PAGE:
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Learning From the Cold War

Author: Richard N. Haass, President, Council on Foreign Relations
November 27, 2009
Project Syndicate


NEW YORK - Every war is fought three times. First comes the political discussion over whether to start or enter it. Then comes the question of how to fight it. And, finally, there is consideration of what lessons should be learned from it.

The Cold War, the third major conflict of the 20th century, is no exception to this rule. All three phases can be identified, and all three triggered intense debate.

There were, for example, those who questioned whether the Cold War was in fact necessary and whether the Soviet Union and Communism constituted a threat.

Such "revisionists" were a distinct minority, which is a good thing, as there is no reason to believe that the Soviets and Communism were a benign force. As a result, the Cold War, a four-decade-long global struggle, became a reality.

There was also an ongoing debate about how best to wage the Cold War throughout its history. The two principal schools of thought were "roll back" and "containment." The former argued that nothing less than overthrowing communism - "regime-change" in today's parlance - would do.

The latter approach held that efforts to roll back Communism in the short run were too risky, given the Soviet nuclear arsenal, and that the United States and the West should content themselves with limiting the spread of Soviet power and influence.

Containment prevailed, but this hardly settled the debate, as there were intense arguments both over where it should be applied (Vietnam, Central America, and the Middle East all come to mind) and how it should be carried out, i.e., the right mix of military force, covert action, diplomacy and arms control, and economic sanctions and assistance.

And now, exactly 20 years after the Berlin Wall came down, we are well into the third phase _ the debate over why the Cold War ended when it did and how it did.

One school of thought maintains that the Cold War was won as a result of decades of sustained U.S. and Western pressure on the Soviet Union and its allies.

This pressure at various times took the form of U.S., British, and French nuclear programs; NATO's willingness to counter Warsaw Pact deployments of both conventional military and tactical nuclear forces; the decision to defend South Korea against the North's aggression; the arming of the mujahedeen in Afghanistan to bleed Soviet occupation forces; and the decision to build a costly missile-defense system aimed both at negating the Soviet Union's principal military investment and bankrupting its government.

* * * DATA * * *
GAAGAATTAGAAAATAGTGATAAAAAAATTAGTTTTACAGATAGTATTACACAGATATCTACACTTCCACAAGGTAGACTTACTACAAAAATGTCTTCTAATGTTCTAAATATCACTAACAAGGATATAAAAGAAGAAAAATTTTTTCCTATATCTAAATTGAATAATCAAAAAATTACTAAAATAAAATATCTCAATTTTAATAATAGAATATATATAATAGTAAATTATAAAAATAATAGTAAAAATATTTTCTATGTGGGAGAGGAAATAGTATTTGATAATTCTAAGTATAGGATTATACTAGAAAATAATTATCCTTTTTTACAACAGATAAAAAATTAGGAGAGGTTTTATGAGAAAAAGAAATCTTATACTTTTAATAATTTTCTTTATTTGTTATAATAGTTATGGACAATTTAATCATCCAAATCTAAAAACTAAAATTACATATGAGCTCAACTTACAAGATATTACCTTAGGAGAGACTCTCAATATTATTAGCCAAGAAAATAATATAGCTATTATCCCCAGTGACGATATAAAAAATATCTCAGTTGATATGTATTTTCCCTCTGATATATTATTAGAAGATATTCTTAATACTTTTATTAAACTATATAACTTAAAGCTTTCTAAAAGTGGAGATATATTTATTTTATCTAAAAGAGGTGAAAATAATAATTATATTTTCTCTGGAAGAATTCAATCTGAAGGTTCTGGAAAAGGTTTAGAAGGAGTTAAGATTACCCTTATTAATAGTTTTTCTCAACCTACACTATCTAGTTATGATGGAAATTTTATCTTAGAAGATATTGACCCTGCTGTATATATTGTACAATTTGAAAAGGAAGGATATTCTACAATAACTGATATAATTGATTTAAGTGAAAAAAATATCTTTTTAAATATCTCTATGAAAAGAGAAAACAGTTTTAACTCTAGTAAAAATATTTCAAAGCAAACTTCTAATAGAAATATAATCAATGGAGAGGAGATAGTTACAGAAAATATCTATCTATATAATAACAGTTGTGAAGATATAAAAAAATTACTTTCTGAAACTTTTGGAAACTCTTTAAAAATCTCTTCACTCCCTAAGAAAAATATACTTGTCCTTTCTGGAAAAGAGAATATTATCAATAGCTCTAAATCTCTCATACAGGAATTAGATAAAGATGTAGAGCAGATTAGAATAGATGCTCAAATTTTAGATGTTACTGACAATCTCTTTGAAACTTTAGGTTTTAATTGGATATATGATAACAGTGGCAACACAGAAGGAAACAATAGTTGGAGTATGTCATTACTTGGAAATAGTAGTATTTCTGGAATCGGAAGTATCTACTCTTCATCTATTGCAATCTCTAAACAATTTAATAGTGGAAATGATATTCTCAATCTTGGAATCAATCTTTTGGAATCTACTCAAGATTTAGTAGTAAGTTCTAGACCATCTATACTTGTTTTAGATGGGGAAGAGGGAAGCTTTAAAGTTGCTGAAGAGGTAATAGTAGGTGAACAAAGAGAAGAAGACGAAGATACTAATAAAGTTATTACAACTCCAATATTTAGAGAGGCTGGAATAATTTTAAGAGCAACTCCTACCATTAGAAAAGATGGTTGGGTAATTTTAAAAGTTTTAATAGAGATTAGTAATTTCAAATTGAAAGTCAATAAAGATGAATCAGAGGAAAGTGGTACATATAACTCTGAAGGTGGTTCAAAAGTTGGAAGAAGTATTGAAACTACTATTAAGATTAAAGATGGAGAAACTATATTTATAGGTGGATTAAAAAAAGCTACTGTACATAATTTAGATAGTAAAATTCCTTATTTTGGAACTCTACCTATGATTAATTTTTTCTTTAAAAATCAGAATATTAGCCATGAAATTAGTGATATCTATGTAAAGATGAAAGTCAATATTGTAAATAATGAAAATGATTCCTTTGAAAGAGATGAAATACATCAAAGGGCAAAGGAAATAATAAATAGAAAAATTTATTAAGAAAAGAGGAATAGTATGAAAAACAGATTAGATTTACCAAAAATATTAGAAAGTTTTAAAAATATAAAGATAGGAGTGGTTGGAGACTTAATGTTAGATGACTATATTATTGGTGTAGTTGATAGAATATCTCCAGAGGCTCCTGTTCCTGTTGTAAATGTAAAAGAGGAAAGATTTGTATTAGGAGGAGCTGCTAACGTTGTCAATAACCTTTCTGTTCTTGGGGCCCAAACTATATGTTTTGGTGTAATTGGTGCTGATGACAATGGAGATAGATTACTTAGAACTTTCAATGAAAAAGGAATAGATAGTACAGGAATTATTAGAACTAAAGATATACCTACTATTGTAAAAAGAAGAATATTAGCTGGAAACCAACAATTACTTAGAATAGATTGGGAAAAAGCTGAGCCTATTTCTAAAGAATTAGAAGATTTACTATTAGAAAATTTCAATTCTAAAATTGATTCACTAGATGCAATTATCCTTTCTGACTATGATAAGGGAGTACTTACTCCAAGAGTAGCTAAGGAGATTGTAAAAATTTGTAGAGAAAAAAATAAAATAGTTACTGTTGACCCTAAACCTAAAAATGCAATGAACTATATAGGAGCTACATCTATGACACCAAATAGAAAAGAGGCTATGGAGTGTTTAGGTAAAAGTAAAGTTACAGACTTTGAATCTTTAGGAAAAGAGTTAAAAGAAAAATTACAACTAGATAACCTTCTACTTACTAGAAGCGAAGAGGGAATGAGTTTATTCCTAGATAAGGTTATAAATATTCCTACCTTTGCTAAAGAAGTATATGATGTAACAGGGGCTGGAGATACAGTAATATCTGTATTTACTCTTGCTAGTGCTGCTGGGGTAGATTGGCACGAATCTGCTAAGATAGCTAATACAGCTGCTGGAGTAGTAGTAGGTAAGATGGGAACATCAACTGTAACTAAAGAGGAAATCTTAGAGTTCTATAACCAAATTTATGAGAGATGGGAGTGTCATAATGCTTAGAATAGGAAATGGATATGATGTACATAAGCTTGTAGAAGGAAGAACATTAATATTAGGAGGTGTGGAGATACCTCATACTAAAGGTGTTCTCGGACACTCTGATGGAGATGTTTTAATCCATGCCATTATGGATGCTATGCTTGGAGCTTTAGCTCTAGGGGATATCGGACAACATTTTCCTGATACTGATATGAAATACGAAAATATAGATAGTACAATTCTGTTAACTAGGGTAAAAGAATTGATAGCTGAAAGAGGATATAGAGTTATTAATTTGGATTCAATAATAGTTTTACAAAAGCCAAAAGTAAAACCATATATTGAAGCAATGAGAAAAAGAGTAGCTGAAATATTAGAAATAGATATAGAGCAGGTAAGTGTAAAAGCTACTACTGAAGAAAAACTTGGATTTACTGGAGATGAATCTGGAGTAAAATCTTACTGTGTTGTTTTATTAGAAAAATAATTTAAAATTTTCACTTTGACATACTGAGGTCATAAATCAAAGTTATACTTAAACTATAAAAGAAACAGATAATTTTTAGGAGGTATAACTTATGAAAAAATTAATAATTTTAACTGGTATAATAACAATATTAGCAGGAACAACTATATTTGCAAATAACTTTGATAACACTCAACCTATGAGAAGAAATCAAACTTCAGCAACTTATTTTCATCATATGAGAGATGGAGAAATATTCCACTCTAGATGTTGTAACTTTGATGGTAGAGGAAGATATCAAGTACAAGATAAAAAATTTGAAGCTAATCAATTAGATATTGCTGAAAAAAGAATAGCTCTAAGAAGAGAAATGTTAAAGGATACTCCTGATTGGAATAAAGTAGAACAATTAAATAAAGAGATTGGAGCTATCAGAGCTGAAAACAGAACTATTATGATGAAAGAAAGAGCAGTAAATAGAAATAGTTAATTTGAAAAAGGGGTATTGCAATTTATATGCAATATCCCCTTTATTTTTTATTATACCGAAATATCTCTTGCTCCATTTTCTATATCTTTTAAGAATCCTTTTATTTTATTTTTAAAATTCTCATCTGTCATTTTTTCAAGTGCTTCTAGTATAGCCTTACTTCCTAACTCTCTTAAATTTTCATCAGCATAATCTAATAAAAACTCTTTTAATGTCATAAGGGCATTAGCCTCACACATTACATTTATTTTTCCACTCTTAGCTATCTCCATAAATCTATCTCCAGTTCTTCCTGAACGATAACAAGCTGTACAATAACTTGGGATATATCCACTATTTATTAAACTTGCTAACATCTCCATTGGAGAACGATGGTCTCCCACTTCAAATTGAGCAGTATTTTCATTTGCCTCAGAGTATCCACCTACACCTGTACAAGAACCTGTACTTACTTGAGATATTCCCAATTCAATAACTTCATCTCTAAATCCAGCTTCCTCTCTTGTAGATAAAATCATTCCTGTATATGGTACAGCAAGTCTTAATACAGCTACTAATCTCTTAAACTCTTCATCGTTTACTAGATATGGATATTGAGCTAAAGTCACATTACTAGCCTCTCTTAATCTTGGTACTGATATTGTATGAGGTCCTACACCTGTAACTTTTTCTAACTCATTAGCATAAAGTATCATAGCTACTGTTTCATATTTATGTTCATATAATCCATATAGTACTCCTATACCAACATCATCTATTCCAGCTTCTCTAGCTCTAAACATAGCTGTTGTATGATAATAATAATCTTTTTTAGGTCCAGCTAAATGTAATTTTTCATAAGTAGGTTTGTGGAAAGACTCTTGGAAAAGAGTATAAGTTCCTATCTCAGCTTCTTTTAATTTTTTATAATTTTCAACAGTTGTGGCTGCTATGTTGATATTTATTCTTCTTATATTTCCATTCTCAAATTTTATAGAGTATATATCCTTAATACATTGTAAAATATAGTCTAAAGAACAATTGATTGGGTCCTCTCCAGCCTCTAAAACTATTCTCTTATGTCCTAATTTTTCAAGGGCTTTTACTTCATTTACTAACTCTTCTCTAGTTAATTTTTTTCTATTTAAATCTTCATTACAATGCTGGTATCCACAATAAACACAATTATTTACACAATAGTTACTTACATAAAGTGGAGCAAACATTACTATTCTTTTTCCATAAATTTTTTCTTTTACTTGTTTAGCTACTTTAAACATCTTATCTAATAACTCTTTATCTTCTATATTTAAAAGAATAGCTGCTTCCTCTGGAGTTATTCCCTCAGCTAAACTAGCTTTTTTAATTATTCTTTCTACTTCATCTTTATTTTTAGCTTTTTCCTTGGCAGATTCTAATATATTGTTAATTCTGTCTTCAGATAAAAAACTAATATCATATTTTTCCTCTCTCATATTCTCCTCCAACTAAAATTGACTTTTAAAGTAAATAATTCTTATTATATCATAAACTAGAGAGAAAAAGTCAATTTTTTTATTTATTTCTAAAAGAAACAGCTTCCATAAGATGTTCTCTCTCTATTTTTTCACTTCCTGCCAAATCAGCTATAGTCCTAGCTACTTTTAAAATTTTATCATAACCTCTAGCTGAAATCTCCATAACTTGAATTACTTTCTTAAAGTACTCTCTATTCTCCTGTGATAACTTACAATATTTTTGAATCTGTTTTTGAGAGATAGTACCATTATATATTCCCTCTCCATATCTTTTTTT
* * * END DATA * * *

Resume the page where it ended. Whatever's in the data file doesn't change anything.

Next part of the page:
A second and very different school of thought emphasizes less what the West did and more what the Soviet Union was. In this narrative, the Cold War was not so much won by the U.S. and the West as lost by the Soviets, the inevitable result of Soviet economic weakness and political decay.

Yet another perspective stresses that Western willingness to engage the Soviet Union as much as confront it played a major role in how history turned out.

Detente helped to keep the competition from spilling over into conflict as it exposed the Communist world to Western ideas of freedom and capitalism along with their benefits. The Soviet and other top-heavy regimes increasingly found themselves losing the battle of ideas and, as a result, the support of their own citizens.

All of these factors played a part. Western willingness to deny the Soviets success was an essential component of strategy. But this alone would not have been enough; indeed, the Cold War could well have turned hot if Western strategy had consisted only of military competition and confrontation.

It was important to moderate the competition in order to allow pressure for change to build up from within the Soviet bloc. And it was important to expose the societies under Soviet control to their shortcomings and to the advantages of outside ideas.

All of the above has implications for today's challenges. To be sure, there is no global threat on the scale of the former Soviet Union, but there are dangerous challenges emanating from such countries as Iran and North Korea. What is required is a policy on the part of the global community that mixes military strength with a willingness to negotiate and interact, a policy of collective strength and collective flexibility.

It is important here to keep in mind that containment, the dominant doctrine of the Cold War era, sought to push back against Soviet and Communist expansion - not just to limit the reach of Soviet power, but to frustrate it - in order to create a context in which the inherent flaws of communism and authoritarian rule would come to the fore. Mikhail Gorbachev could only have done what he did amidst a crisis of confidence.

Today, the world needs to create similar crises of confidence in the minds of those ruling Iran and North Korea.

The goal should be to limit what they can accomplish in the short term; to get them to change their policies in the medium term; and to set in motion forces that will bring about new and fundamentally different governments and societies in the long term. Such an approach served the world well during the Cold War; it could do the same now.


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